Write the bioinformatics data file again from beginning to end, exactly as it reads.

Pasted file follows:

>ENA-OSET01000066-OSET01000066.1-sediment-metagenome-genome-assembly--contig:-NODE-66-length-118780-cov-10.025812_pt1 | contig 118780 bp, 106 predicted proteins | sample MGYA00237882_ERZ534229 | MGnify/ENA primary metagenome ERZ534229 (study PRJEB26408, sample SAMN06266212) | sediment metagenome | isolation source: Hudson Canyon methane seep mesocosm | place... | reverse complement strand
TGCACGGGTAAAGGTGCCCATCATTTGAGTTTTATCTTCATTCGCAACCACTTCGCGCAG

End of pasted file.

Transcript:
>ENA-OSET01000066-OSET01000066.1-sediment-metagenome-genome-assembly--contig:-NODE-66-length-118780-cov-10.025812_pt1 | contig 118780 bp, 106 predicted proteins | sample MGYA00237882_ERZ534229 | MGnify/ENA primary metagenome ERZ534229 (study PRJEB26408, sample SAMN06266212) | sediment metagenome | isolation source: Hudson Canyon methane seep mesocosm | place... | reverse complement strand
TGCACGGGTAAAGGTGCCCATCATTTGAGTTTTATCTTCATTCGCAACCACTTCGCGCAG